A business cycle is comprised of distinct phases, a general period of expansion followed by a general period of contraction. The transition from contraction to expansion is a trough and the transition from expansion to contraction is a peak. Business-cycle fluctuations gyrate around the long-run trend that tracks full-employment production capabilities.
Before getting to the specific phases, first consider the long-run trend of real GDP, or what is termed either potential real GDP or full-employment GDP. The long-run trend is illustrated by the blue line in the exhibit at the right. Potential real GDP is the amount of output that the economy can produce if all resources are fully employed. This line has a positive slope because the economy's production capabilities increase over time as the quantity and quality of resources increase. The positive slope of the long-run trend line reflects a 3 percent annual growth of production capabilities.
However, as this exhibit reflects actual real GDP, indicated by the red line, does not coincide with this long-run trend of potential real GDP. During some periods actual real GDP is greater than potential real GDP and in other periods actual real GDP is less than potential real GDP. At some times actual real GDP grows faster than potential real GDP. In other times actual real GDP grows slower than potential real GDP. And on occasion actual real GDP declines even though potential real GDP continues to rise.
The fact that actual real GDP does not coincide with the long-run trend of potential real GDP is the essence of business cycles and instability of the macroeconomy.
One of the two primary business-cycle phases is a contraction. A contraction, which is a period of declining economic activity, is illustrated in this exhibit.
The shaded segment of the real GDP line between points A and B is the contraction. Clearly real GDP declines over this segment. A contraction generally takes the economy from at or above the long-run trend to below the long-run trend. Because the long-run trend represents full employment, unemployment results when real GDP is below the long-run trend, or when actual real GDP is less than potential real GDP. Moreover, the lower real GDP dips below the long-run trend, then the greater is unemployment.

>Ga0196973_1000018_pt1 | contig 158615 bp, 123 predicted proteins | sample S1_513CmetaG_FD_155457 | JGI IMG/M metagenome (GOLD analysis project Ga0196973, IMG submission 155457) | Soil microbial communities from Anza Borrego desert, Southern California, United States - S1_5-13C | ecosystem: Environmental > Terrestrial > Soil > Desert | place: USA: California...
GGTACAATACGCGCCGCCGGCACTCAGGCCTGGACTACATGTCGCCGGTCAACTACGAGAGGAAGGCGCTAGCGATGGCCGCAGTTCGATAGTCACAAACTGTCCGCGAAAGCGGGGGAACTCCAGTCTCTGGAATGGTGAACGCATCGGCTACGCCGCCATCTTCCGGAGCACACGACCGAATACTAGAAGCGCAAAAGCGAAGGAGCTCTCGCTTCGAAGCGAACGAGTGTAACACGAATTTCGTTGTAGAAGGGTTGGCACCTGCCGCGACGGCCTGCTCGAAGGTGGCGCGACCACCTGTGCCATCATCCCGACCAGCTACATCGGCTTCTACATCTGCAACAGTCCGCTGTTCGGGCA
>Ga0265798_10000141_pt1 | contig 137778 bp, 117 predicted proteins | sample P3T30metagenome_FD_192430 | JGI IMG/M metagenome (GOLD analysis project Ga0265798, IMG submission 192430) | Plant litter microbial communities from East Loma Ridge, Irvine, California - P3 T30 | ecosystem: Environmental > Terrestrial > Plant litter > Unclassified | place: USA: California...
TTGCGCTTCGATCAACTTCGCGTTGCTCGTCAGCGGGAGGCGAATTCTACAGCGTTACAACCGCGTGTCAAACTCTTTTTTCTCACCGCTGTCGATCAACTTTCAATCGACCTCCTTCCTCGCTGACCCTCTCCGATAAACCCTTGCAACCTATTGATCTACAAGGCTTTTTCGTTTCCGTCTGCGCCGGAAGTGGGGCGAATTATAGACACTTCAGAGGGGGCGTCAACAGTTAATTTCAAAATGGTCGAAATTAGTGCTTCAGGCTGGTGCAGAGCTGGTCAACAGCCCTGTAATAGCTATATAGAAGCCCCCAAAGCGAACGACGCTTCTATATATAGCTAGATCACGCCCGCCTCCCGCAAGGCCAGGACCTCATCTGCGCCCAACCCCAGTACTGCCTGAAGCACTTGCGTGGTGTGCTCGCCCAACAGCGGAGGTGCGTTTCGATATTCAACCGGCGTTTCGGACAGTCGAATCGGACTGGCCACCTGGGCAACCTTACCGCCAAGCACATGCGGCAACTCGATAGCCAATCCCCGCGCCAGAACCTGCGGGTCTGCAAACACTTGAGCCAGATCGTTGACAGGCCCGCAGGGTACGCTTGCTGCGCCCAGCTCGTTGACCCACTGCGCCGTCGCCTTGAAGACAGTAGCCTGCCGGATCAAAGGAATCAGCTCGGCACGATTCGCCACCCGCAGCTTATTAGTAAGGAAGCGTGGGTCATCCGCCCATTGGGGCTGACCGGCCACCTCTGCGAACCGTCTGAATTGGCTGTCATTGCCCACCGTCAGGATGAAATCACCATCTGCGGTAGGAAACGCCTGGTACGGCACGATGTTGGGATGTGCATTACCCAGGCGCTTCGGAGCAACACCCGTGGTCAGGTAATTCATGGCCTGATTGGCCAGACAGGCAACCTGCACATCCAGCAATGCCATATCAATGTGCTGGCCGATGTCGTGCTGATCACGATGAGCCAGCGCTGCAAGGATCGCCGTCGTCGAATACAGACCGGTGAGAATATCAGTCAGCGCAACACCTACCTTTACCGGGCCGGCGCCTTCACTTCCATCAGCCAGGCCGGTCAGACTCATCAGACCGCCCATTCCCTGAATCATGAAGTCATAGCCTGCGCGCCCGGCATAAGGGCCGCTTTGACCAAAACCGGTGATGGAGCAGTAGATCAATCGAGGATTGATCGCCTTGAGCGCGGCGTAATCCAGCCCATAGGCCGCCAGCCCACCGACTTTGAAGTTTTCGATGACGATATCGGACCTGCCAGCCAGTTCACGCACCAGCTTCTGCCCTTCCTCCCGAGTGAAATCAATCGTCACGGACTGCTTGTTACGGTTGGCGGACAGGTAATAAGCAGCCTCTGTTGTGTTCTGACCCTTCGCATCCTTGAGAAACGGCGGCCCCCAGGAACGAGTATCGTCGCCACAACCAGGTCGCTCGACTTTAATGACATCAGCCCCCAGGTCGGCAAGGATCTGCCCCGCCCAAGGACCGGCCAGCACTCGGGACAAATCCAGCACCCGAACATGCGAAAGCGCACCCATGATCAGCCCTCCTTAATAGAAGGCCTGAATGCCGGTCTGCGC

A contraction typically lasts about a year, but could be as short as six months or as long as eighteen months. The longest contraction on record, occurring during the Great Depression, lasted almost four years.
TroughA contraction does not last forever, at least none have so far. The end of a contraction, and the onset of an expansion is a trough. The trough in the previous exhibit is indicated by point B. It is the end of the previous contraction that took the economy from point A to point B.
While a trough, the lowest level of the business cycle, might not seem like a good thing, it really is. A trough means that the contraction has ended and that an expansion is about to begin.
The second of the two primary business-cycle phases is an expansion. An expansion, which is a period of increasing economic activity, is illustrated in this exhibit.
The shaded segment of the real GDP line between points B and C is the expansion. Clearly real GDP increases over this segment. An expansion generally takes the economy from below the long-run trend to at or above the long-run trend. The early part of an expansion is usually termed a recovery because the economy is "recovering" from the contraction.
Because the long-run trend represents full employment, when real GDP reaches the long-run trend and when actual real GDP is equal to potential real GDP, then the economy has full employment. Inflationary problems, however, arise when the actual real GDP exceeds potential real GDP as is the case in this diagram near point C. In addition, the more real GDP rises above the long-run trend, then the greater inflationary problems are likely to be.
An expansion typically lasts about three to four years, but could be as short as one year or as long as a decade. The longest expansion on record, occurring during the 1990s, lasted ten years.
PeakAn expansion, like a contraction, eventually comes to an end. The end of an expansion, and the onset of a contraction is a peak. The peak in the previous exhibit is indicated by point C. It is the end of the previous expansion that took the economy from point B to point C.
While a peak, the highest level of the business cycle, might seem like a good thing, it really has a down side. A peak means that the expansion has ended and that a contraction is about to begin.
BUSINESS CYCLE PHASES, AmosWEB Encyclonomic WEB*pedia, http://www.AmosWEB.com, AmosWEB LLC, 2000-2024. [Accessed: March 4, 2024].